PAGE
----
The Ashkenazi Jews of Curaçao
Arrival to Curacao
Ashkenazi Jews began immigrating to Curacao from Eastern Europe during the late 1920s. Like their brethren in the United States, they took up peddling door to door before becoming shop owners just as prominent as their Sephardic neighbors. They kept their Jewish identity and formed a close-knit community.
Most of the Ashkenazi Jews of Curacao originate from the former Bessarabia, a border area between Romania and Russia, especially from Novoselitsa and Czernowitz in Bukovina, the main market towns for the surrounding rural areas. A few came from Poland.
From the 1880s onward, many Jews fled Russia, Romania, and other Eastern European countries because of anti-Semitic government policies.
Between 1880 and 1993, about four million Eastern European Jews moved westward, primarily to the United States. The Ashkenazi Jews of Curacao were a later part of this migration. Because the United States had restricted the immigration quotas in 1921, 1925 and 1927, the Ashkenazi Jews aimed for various countries in Latin America.
Very few of the Ashkenazi Jews who ended up in Curacao had ever heard of Curacao. Most of them were on their way to other destinations in Latin America. The ships on which they traveled made Curacao a port of call mostly to tank oil, and they stayed on if they learned that the country of their destination was in political turmoil. Moreover, they understood that there was plenty of opportunity in Curacao. Some left after a while, but those who remained sent for relatives. To be a “Landsman” (from the same area) was of great importance. The community members helped a newcomer; he was either hired as an employee or received credit.
During the first years, the group consisted mainly of young men. There were no potential brides on the island. When one of the men had saved enough money to go back and visit relatives, he would sometimes be given the address of another member of the group to deliver presents and good wishes to this “Landsman’s” relatives. A few marriages resulted from this. But most of the wives came from Ashkenazi communities in Latin America, such as Argentina, Colombia, and Venezuela.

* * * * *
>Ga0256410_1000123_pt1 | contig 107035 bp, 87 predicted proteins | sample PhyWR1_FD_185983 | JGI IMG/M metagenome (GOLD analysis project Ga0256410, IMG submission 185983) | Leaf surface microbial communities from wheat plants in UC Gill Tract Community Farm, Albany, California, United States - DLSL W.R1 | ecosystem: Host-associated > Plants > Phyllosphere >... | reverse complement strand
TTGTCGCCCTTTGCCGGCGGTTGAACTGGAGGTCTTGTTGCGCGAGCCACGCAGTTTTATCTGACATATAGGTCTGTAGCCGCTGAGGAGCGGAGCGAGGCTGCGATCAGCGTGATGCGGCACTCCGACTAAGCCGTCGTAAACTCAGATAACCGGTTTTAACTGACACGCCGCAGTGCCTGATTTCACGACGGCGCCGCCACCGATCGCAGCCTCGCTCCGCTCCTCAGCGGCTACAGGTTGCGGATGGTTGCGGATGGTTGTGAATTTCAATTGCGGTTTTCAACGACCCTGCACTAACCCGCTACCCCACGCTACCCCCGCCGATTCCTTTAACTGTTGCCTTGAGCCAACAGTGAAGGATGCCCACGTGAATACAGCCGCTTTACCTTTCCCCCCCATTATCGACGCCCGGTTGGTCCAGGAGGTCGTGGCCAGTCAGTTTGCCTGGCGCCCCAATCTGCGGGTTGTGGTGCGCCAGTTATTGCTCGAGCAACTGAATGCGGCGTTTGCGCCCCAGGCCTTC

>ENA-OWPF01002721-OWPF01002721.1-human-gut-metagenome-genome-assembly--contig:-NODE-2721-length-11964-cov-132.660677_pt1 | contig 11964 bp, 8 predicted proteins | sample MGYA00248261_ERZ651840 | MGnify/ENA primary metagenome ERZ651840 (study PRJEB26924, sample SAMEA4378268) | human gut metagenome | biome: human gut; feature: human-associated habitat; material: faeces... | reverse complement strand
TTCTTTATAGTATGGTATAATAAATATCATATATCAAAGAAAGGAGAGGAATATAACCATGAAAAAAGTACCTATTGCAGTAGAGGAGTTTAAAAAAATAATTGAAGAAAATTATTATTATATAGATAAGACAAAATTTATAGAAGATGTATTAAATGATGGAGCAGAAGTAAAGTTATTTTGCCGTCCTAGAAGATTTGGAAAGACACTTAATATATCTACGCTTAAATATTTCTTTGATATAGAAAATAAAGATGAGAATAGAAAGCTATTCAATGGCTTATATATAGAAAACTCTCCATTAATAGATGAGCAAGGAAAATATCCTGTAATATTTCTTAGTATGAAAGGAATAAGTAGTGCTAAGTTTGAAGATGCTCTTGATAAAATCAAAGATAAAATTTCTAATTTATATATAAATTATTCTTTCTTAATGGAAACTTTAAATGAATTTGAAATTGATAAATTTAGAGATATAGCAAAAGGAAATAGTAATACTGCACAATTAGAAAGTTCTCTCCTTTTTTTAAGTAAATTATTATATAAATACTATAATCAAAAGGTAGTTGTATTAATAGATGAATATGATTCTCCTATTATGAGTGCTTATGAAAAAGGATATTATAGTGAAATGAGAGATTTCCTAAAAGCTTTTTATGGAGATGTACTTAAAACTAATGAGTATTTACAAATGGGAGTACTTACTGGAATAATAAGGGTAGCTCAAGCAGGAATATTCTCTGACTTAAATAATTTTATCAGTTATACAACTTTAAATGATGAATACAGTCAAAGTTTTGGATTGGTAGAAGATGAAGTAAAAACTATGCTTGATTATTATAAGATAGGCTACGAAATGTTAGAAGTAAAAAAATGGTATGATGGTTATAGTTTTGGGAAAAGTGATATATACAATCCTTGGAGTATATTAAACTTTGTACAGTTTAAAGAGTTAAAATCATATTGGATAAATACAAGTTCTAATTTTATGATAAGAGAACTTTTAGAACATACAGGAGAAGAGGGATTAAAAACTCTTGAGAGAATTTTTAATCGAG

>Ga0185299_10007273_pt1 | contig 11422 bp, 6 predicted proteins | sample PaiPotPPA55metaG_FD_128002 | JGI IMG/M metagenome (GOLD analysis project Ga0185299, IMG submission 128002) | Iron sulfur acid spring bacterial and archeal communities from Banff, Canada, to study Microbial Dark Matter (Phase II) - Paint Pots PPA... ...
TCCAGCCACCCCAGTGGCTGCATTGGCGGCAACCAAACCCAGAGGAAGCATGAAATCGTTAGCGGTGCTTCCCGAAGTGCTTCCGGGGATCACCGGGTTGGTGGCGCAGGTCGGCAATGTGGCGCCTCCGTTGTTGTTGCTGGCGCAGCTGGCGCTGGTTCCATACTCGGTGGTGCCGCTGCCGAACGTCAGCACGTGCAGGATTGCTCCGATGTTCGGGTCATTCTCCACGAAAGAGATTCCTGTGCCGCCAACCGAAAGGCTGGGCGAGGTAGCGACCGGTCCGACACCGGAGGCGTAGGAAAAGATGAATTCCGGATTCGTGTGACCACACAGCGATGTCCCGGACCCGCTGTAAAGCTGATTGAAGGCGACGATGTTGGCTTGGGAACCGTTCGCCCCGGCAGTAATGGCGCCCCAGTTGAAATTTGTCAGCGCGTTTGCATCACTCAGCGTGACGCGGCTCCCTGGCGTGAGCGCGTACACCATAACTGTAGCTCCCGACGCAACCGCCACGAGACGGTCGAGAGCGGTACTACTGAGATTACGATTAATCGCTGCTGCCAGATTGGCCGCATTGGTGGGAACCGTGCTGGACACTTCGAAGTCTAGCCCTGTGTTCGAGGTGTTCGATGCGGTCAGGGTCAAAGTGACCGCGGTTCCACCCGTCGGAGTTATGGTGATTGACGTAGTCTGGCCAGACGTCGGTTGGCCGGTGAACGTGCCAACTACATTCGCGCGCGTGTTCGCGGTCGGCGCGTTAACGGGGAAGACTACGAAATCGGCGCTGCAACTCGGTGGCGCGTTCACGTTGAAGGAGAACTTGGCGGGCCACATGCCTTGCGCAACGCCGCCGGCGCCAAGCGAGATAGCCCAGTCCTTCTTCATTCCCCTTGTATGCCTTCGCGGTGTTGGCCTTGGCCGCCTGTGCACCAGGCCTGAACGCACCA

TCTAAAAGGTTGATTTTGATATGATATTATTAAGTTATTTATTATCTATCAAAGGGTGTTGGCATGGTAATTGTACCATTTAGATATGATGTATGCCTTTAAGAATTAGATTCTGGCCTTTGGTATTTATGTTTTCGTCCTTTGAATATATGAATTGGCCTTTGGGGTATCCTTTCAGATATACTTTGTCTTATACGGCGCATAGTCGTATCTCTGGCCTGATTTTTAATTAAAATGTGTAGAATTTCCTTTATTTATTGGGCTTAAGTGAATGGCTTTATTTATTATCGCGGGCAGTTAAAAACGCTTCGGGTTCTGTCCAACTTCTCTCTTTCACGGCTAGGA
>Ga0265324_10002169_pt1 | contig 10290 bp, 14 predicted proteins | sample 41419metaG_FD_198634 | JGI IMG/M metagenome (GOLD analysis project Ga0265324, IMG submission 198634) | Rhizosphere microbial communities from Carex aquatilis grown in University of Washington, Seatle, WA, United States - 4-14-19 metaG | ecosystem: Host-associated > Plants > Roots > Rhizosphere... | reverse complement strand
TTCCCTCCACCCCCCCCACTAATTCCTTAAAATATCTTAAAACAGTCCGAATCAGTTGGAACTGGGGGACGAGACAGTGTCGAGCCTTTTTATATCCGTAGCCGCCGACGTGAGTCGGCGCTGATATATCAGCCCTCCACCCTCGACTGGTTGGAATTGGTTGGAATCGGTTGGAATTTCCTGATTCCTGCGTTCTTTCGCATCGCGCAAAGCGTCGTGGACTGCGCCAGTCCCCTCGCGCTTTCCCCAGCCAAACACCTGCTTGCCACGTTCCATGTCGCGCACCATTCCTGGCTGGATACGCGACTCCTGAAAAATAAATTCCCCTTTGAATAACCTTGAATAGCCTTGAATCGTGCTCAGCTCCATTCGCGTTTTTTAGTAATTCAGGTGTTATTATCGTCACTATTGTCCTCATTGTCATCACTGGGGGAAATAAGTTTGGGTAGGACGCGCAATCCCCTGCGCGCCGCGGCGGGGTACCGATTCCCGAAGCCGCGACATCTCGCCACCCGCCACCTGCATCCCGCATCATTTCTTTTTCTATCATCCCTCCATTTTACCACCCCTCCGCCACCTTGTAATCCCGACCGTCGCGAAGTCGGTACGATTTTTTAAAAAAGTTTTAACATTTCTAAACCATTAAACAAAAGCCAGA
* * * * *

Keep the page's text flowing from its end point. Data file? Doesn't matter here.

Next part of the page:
The Ashkenazi Jews who came to Curacao arrived with few economic resources, some were artisans, but many had some background in retailing and most – coming from Eastern European border areas – were used to dealing with ethnic groups different than themselves. At first, the Ashkenazi Jews subsisted by buying goods from Sephardic wholesalers and then peddling them throughout the rural areas of Curacao. In the early years, they would carry the goods on their backs or pay a local boy to carry part of the load and travel on foot for days. Later some transported goods by using carts – first, without a mule, then with a mule. They called themselves knockers (in Dutch kloppers) after the Yiddish word for the knock on the door when they tried to sell their wares or collect money. Finally, they stopped peddling altogether, selling first out of small stores on the back streets and then in larger stores on major streets.
With low taxes and little competition during the first two to three decades of Ashkenazi settlement, they were able to prosper – even during the economic depression of the 1930s and although the Ashkenazi Jews came from humble beginnings and started with very little, their businesses often became very profitable. They stopped relying on their Sephardic wholesaler companions and began to import goods directly. As sellers of goods and employers, Ashkenazi Jews became increasingly visible to the general Curacaoan population.